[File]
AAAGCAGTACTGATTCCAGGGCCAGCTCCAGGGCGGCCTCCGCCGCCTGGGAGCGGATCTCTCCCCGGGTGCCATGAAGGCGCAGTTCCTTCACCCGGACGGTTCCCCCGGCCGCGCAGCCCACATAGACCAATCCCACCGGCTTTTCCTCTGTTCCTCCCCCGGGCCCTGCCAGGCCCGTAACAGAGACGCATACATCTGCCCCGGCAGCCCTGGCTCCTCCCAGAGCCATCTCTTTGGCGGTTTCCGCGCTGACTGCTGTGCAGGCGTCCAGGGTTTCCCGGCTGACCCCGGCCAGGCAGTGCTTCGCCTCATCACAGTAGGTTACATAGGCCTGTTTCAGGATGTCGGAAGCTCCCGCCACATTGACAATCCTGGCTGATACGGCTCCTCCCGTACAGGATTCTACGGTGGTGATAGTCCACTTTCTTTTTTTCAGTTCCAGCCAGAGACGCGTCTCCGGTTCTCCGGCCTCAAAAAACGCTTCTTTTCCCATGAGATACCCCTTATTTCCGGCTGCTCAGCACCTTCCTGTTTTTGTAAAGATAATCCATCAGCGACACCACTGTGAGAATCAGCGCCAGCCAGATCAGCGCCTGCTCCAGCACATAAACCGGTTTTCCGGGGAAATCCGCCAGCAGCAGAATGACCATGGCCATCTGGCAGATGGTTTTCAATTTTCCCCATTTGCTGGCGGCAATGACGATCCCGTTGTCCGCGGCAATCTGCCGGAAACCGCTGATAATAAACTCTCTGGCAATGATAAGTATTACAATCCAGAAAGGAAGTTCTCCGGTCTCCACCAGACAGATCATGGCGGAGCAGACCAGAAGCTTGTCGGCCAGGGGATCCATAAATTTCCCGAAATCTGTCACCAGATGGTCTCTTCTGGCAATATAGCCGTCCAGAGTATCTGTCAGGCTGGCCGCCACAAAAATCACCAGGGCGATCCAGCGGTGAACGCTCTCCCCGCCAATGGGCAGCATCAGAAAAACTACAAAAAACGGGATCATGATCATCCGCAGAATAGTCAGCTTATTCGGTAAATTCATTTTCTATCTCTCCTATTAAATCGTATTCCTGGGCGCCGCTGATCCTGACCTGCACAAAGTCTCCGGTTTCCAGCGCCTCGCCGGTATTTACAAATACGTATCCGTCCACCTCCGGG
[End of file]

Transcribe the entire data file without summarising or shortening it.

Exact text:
AAAGCAGTACTGATTCCAGGGCCAGCTCCAGGGCGGCCTCCGCCGCCTGGGAGCGGATCTCTCCCCGGGTGCCATGAAGGCGCAGTTCCTTCACCCGGACGGTTCCCCCGGCCGCGCAGCCCACATAGACCAATCCCACCGGCTTTTCCTCTGTTCCTCCCCCGGGCCCTGCCAGGCCCGTAACAGAGACGCATACATCTGCCCCGGCAGCCCTGGCTCCTCCCAGAGCCATCTCTTTGGCGGTTTCCGCGCTGACTGCTGTGCAGGCGTCCAGGGTTTCCCGGCTGACCCCGGCCAGGCAGTGCTTCGCCTCATCACAGTAGGTTACATAGGCCTGTTTCAGGATGTCGGAAGCTCCCGCCACATTGACAATCCTGGCTGATACGGCTCCTCCCGTACAGGATTCTACGGTGGTGATAGTCCACTTTCTTTTTTTCAGTTCCAGCCAGAGACGCGTCTCCGGTTCTCCGGCCTCAAAAAACGCTTCTTTTCCCATGAGATACCCCTTATTTCCGGCTGCTCAGCACCTTCCTGTTTTTGTAAAGATAATCCATCAGCGACACCACTGTGAGAATCAGCGCCAGCCAGATCAGCGCCTGCTCCAGCACATAAACCGGTTTTCCGGGGAAATCCGCCAGCAGCAGAATGACCATGGCCATCTGGCAGATGGTTTTCAATTTTCCCCATTTGCTGGCGGCAATGACGATCCCGTTGTCCGCGGCAATCTGCCGGAAACCGCTGATAATAAACTCTCTGGCAATGATAAGTATTACAATCCAGAAAGGAAGTTCTCCGGTCTCCACCAGACAGATCATGGCGGAGCAGACCAGAAGCTTGTCGGCCAGGGGATCCATAAATTTCCCGAAATCTGTCACCAGATGGTCTCTTCTGGCAATATAGCCGTCCAGAGTATCTGTCAGGCTGGCCGCCACAAAAATCACCAGGGCGATCCAGCGGTGAACGCTCTCCCCGCCAATGGGCAGCATCAGAAAAACTACAAAAAACGGGATCATGATCATCCGCAGAATAGTCAGCTTATTCGGTAAATTCATTTTCTATCTCTCCTATTAAATCGTATTCCTGGGCGCCGCTGATCCTGACCTGCACAAAGTCTCCGGTTTCCAGCGCCTCGCCGGTATTTACAAATACGTATCCGTCCACCTCCGGG